I watched Wrestlemania last night for the first time since 2004. At ‘Mania XX it was John Cena’s first appearance at a WM, and Eddie Guerrero and Chris Benoit won the two big titles and celebrated in the ring together at MAdison Square Garden and it seemed like a huge win for the little guy. Of course within three years both would be dead by horrifically tragic circumstances and I gave up on wrestling for a long time. The lack of care for the workers, the bad working conditions, the obvious racism, sexism and homophobia that have always formed the backdrop for some of the greatest characters…it all lost its charm.
After the unsettling events of 11/8 I got back into it because…it seems more realistic and comforting than the real world. And it’s more like a business now. And I thought it was a pretty excellent night last night except for that Orton/Wyatt match. Orton looked like he’d rather be anywhere else, but maybe that’s because the ring was full of maggots.
The women’s matches were great. Charlotte is one of the greatest personas in the ring right now, a genetic freak of Nature Boy. Sasha Banks and Nia Jaxx are going where no diva could and Bayley was the feel good underdog whose Macho Man elbow drop actually brought a tear to my eye. Because it was cool, and because a girl got to reference one of the greats on her own terms and not as a sexy sideshow. The WWE has caught up to the idea of the female performers as individuals and athletes, and it works. Naomi’s hometown win was also a feel good moment and if the brawl was a little silly it was silly in a good way.
By contrast, Nikki Bella looked like a dinosaur from another era, but the Miz sold the match, and the engagement was sweet. I legit wondered how real it was but I noticed that Cena whispered something in her ear and covered his mouth with his hand so you couldn’t lip read. Or was that just more kayfabe? Maybe but I prefer to believe in love.
Jericho/Owens was great especially Owens yelling “You were never my best friend!” and the dueling lion tamers. Shane McMahon continues to show why he’ll spend the rest of his life trying to win his father’s love. I got a little sick of hearing about Seth Rollins’ knee, but his Power Rangers outfit and walk up the 80 yard ramp was great and so was Stephanie’s injury rattling Trips. (Although the spot was a little sloppy.) I’m not sure everyone has fully absorbed the fact that Triple H came to the ring riding a souped up badass tricycle.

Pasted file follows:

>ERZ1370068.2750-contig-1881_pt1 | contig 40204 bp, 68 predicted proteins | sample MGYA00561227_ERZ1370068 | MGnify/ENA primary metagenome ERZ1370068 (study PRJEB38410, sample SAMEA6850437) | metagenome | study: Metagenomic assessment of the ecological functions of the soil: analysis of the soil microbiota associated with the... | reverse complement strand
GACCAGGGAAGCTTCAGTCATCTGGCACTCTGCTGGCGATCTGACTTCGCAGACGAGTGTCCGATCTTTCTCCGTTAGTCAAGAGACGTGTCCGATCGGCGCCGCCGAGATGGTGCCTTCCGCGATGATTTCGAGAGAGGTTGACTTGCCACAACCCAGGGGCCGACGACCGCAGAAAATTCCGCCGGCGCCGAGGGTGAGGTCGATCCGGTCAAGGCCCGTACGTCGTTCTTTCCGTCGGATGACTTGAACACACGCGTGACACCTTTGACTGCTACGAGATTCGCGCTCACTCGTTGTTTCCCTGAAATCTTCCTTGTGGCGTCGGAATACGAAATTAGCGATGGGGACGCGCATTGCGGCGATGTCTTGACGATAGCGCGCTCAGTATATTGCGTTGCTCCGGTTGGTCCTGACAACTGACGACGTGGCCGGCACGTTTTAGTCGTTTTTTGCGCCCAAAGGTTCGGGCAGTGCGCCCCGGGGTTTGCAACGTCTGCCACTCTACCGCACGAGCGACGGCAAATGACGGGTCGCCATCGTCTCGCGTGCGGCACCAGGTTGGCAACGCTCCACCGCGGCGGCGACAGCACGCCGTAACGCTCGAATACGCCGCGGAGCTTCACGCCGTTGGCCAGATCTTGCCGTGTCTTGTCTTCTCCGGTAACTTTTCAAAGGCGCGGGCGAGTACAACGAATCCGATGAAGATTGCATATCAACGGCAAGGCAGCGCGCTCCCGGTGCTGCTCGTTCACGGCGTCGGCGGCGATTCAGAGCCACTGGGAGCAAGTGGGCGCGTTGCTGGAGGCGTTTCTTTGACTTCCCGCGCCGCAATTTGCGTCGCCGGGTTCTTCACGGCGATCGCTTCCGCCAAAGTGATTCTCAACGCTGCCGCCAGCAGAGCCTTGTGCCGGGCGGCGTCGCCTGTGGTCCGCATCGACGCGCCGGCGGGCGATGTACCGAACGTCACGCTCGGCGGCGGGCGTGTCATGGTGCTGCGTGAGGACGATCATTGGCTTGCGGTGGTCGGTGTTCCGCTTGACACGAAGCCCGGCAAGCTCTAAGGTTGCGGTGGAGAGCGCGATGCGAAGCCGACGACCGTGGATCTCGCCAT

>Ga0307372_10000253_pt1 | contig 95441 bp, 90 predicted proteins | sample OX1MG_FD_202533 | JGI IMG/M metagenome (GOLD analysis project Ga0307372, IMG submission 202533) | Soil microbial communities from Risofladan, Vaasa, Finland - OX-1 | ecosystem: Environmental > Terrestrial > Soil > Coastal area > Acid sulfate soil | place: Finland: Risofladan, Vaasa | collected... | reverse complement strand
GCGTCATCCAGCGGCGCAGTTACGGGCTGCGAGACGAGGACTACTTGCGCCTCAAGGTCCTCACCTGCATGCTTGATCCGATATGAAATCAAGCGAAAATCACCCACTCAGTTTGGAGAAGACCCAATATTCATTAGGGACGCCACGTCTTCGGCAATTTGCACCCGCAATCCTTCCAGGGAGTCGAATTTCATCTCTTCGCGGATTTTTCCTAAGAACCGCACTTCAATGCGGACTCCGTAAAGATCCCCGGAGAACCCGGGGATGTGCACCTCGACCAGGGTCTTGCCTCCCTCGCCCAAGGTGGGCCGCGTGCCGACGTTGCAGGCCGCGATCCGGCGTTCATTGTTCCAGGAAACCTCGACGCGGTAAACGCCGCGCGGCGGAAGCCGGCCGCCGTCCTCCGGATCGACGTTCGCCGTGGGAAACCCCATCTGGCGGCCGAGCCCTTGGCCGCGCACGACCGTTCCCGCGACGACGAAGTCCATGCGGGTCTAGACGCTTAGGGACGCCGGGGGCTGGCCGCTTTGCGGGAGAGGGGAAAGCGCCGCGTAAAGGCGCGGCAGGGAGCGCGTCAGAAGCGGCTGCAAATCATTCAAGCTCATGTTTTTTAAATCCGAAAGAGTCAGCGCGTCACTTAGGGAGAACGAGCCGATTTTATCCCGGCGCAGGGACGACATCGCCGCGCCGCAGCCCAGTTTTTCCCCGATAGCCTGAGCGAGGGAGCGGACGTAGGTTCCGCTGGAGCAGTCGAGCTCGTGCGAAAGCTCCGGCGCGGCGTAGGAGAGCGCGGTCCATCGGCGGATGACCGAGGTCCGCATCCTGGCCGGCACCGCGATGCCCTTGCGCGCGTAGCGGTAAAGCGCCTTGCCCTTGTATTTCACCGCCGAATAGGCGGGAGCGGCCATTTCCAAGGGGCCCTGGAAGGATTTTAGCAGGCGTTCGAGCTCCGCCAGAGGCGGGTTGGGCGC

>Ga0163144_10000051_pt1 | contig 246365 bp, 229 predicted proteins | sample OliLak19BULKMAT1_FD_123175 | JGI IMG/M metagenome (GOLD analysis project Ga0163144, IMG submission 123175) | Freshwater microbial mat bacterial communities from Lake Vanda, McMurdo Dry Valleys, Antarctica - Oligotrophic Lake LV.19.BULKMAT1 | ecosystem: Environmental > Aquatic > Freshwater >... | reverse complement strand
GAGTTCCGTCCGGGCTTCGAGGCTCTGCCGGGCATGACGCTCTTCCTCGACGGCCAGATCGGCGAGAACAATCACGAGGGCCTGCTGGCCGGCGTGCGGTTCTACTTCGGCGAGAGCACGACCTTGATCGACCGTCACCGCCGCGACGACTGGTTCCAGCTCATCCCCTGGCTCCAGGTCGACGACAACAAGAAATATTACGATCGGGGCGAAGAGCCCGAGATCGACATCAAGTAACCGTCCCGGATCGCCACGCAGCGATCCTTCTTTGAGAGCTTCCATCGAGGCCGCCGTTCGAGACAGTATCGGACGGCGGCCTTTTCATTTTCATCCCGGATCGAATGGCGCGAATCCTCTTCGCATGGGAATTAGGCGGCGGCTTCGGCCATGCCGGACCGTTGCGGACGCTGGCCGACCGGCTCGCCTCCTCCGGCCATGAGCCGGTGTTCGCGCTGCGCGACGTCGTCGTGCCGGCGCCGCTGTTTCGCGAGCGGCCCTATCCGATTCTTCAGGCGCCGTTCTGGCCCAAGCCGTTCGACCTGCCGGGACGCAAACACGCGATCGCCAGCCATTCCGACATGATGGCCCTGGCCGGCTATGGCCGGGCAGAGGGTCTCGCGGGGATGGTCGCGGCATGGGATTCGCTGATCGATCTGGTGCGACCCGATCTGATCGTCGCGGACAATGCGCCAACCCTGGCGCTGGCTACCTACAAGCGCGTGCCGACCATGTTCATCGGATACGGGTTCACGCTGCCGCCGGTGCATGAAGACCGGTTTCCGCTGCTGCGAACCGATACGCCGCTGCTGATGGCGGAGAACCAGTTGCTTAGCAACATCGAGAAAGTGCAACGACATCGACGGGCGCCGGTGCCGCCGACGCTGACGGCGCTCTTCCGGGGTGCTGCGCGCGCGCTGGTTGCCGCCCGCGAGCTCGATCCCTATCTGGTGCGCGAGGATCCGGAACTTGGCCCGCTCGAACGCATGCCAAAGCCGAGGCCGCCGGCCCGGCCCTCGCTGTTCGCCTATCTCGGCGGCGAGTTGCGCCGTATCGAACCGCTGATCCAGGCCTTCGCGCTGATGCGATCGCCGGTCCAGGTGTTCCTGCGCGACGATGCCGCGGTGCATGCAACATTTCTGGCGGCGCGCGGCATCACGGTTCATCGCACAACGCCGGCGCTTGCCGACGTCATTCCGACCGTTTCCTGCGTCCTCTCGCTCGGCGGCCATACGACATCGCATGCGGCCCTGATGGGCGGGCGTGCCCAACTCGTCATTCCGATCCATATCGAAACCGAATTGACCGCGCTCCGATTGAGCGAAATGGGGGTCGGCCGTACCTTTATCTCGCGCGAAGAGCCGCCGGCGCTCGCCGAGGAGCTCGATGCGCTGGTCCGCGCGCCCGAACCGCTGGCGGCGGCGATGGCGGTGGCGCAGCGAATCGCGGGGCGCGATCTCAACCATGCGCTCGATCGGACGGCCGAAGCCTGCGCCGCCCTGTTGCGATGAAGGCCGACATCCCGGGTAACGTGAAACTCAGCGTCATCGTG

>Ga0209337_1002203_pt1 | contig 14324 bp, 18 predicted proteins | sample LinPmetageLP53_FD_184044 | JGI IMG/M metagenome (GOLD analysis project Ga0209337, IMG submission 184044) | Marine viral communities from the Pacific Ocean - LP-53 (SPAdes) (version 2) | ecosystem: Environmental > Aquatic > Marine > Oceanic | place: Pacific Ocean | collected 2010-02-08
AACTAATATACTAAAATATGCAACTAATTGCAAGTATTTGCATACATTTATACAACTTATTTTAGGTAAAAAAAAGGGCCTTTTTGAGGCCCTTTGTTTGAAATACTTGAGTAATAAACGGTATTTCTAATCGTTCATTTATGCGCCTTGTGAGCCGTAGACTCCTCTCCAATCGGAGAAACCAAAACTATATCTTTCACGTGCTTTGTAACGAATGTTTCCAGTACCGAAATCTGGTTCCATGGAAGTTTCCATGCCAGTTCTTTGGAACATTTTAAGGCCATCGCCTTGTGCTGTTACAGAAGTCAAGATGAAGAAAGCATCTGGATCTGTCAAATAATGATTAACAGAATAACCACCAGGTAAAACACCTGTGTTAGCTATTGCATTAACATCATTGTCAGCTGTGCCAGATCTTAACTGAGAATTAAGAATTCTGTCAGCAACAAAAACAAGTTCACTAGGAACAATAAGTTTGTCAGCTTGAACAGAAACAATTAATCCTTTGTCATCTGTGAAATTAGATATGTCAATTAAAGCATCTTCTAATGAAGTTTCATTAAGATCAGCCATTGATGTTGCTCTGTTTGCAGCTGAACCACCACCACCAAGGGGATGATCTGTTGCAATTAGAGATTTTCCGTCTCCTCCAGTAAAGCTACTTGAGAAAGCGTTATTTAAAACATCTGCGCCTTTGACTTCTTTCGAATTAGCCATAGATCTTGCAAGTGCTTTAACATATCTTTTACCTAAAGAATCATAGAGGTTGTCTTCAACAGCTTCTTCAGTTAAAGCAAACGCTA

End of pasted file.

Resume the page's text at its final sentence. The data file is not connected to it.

It’s the kind of edgy posturing that is really as safe as the morning paper lying at the bottom of your driveway that the WWE has traded in for many years. All of the WWE is post CM Punk worked shoots now. People train to be fitness models and movie stars not necessarily gap tooth masochists who sleep in their cars.
And then the Hardy Boys. That was so amazing. That went right back to the days before all the bad shit, even though they were both part of it in their time. If you’d said the Hardy Boys would come back someday and Jeff would be the stable one, you’d say, great angle. And it was. Seeing the modern stylings of Enzo Amore and Sheamus (both enjoyable) invaded by the desperate “I don’t care if I die and I’m wearing floppy Lollapalooza cargo pants doing it” aura of the Hardys was thrilling.
There’s always been an edge of sadness to wrestling when the old guy comes back and tries to recapture his glory days. There was a lot of huffing and puffing and red faces. Today’s “superstars” are so much fitter than the old guys – so much less roided out in obvious ways. I really did think Shane McMahon might have a heart attack. It really was a little weird for the Hadys to come back dressed the same and doing the same crazy moves in their 40s as they did as 24 year olds. That’s just part of the heritage of wrestling though.
And Undertaker. You thought, that guy will never die, he’s already dead. But the toll is so high, the milage so long. In the end he did the job to an in ring performer not fit to carry ‘Taker’s shoelace, but when you’re a pro you do the job. The booking seemed a relic of the olden days when the heels always won, but it was all to set up for that last walk up the 80 yard ramp.
It was sad, like the end of every hero’s journey but the necessary catharsis for us all.
So yeah, I liked it. It was far evolved from the one-step-up-from-a-carnival strongmen (and women) melodrama that first got me into wrestling. It was sleek and corporate but not as soul sucking. I have nothing but respect for these performers who must not only execute their moves, but learn their lines and look larger than life doing it.
DISCLAIMER: These are the thoughts of someone who is a casual wrestling watcher, so I’m sure there is a lot more drama and politics and blown spots and wrestling sheet gossip but please don’t school me in the comments. I used to be 100% into all that, but I invested too much in the past. Breaking kayfabe got too ugly for me. I’ll stick with the fantasy for now.
Heidi MacDonald is the founder and editor in chief of The Beat. In the past, she worked for Disney, DC Comics, Fox and Publishers Weekly. She can be heard regularly on the More To Come Podcast. She likes coffee, cats and noble struggle.